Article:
Research found technology could be beneficial for sleep quality

Sleeping with a smartphone - Photo by: m01229 - Source: Flickr Creative Commons

A new study published in the Journal of Clinical Sleep Medicine found that consumer sleep technologies (CSTs) are positively changing our sleep health thanks to many new ingenious inventions. These new tech marvels range from wearable devices, new “sleep apps”, as well as intelligent mattress technologies that will grant us a pleasant, undisturbed torpor.

We already know very well that technology overuse may have serious negative consequences on our sleep health. Previous studies already found reliable evidence that pointed out how social media abuse can damage our sleep, for example. Continuous stimulation may cause insomnia or other disorders, while the blue light emitted by electronic devices may suppress melatonin. A recent survey found that people who use Instagram to hashtag their #goodnight time, go to bed around 10:00 PM on average, although in some states such as New York the usual bedtime is well past midnight. Having our tech devices within arm’s reach may increase our nighttime stress, and there’s no doubt that a tech-free bedroom is the best solution to improve our sleep quality.

 However, innovative sleep technologies are built with one precise purpose: improve your bedtime health while still being affordable. Top seller sleep-tracking products such as Jawbone and Fitbit are sold to millions of consumer every day, and at least 500 different dream-inducing apps with millions of downloads can be found on Apple iTunes, Android and Microsoft stores. The study reviewed several new devices to evaluate their effects on sleep quality from a clinical point of view.
 The most widely used CSTs are mobile apps for tablets and smartphones, ranging from sleep trackers, dream loggers and simple alarms. Some of them help facilitating sleep onset with relaxing music, nature sounds or calming graphics and they’re very easy to use. Wearable devices, instead, consist of a sensor directly attached to the human body such as a bracelet or on clothing, and are used to track the subject’s biometric information and body movements unobtrusively. Other advanced devices are all those gadgets which may be embedded into the consumer’s native sleep environment to record his vitals and to adjust mattress firmness or temperature for each partner’s half of the bed, either automatically or via remote control. Lastly, some modern appliances include novelty alarm clocks or electronic biofeedback accessories that induce self-relaxation and stress reduction.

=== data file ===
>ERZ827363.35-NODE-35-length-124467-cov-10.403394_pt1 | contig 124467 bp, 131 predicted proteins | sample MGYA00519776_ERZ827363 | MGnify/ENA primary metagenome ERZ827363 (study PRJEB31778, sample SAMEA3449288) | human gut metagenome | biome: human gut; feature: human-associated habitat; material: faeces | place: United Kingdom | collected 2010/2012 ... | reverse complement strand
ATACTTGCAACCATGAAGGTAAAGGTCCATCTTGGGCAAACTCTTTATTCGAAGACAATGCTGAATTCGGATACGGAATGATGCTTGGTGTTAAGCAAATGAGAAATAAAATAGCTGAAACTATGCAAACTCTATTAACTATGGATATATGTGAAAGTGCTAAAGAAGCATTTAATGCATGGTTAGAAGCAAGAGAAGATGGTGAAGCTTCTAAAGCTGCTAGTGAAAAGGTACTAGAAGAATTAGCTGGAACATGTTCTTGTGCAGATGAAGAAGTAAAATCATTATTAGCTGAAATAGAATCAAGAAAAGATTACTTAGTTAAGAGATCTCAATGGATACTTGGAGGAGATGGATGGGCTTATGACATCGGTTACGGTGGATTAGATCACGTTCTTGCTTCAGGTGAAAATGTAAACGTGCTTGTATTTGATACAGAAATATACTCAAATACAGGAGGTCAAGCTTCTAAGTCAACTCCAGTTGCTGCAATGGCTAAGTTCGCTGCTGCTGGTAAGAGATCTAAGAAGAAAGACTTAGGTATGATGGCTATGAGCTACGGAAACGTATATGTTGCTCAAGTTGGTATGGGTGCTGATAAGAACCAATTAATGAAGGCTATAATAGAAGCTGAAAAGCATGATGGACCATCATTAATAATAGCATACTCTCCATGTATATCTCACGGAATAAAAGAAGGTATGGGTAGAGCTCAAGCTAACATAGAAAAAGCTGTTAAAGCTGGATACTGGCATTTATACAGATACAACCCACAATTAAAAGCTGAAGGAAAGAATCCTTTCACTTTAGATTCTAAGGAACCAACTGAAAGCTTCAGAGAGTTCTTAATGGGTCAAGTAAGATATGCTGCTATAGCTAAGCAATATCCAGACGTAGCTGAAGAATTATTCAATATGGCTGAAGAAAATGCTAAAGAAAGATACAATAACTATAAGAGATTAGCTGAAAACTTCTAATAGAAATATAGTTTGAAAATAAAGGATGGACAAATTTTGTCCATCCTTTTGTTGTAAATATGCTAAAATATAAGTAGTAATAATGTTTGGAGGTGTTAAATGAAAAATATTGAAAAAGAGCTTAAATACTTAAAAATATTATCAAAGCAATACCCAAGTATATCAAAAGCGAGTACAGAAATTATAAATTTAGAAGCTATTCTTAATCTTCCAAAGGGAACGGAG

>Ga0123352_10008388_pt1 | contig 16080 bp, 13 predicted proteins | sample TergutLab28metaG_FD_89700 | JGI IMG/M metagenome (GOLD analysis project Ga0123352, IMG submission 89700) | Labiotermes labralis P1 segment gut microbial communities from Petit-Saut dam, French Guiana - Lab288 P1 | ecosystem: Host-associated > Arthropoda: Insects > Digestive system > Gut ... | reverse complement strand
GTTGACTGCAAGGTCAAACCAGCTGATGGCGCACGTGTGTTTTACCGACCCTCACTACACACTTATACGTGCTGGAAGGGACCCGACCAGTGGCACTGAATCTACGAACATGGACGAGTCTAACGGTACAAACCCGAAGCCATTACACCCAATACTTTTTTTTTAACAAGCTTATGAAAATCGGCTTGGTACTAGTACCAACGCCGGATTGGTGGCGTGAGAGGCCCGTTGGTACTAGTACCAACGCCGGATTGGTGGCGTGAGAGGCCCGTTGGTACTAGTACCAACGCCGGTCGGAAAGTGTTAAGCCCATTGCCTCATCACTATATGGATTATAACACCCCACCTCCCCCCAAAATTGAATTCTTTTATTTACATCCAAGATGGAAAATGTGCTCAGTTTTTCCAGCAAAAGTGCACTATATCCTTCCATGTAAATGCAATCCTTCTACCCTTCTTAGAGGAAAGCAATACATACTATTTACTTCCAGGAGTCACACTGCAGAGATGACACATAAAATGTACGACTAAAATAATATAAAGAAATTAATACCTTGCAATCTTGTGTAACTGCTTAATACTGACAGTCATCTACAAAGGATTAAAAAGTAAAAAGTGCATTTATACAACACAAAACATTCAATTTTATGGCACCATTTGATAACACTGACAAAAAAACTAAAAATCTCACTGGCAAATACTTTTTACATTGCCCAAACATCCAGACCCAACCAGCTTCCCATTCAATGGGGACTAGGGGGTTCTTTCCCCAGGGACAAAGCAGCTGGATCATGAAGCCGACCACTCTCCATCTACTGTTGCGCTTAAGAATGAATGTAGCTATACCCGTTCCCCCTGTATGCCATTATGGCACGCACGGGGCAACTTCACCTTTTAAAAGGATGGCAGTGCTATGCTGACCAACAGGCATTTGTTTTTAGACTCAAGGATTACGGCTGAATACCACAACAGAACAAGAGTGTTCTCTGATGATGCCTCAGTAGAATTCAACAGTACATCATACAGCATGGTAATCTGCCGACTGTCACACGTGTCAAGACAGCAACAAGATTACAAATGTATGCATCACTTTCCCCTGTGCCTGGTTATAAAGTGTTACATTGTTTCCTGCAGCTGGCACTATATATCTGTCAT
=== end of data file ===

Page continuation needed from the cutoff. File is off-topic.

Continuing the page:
According to this study, some devices are more than able to improve the overall quality of a subject’s sleep in different ways. The embedded platforms that merge the newest advanced foam mattress technologies with smart apps, for example, can provide a much more comfortable environment that adapts to individual needs. Techs that help the sleeper monitor his biometrics can provide invaluable feedback and sleep hygiene advice, promoting healthy habits through direct education. Smart alarms can be timed to awake the user only when he’s in the “light sleep” phase, improving cognitive performance during the first hours in the morning. Other more advanced desktop applications and monitoring applications may also be useful to help treat more serious disorders such as snoring, apneas and hypopneas.

Although technology could be the reason why we lost so many hours of sleep in the last few decades, it may also provide us with a better environment to spend our nights, actually increasing the quality of our sleep. In the near future, advanced domotics systems may also help track all environmental factors such as air flow, humidity and room temperature, further improving our sleep experience.

 

Article by Dr. Claudio Butticè, Pharm.D.

 

REFERENCES

 1. Ko P-RT, Kientz JA, Choe EK, Kay M, Landis CA, Watson NF. Consumer Sleep Technologies: A Review of the Landscape. Journal of Clinical Sleep Medicine : JCSM : Official Publication of the American Academy of Sleep Medicine. 2015;11(12):1455-1461. doi:10.5664/jcsm.5288.
2. Jessica C. Levenson et al. The association between social media use and sleep disturbance among young adults. Preventive Medicine, doi:10.1016/j.ypmed.2016.01.001, published online January 2016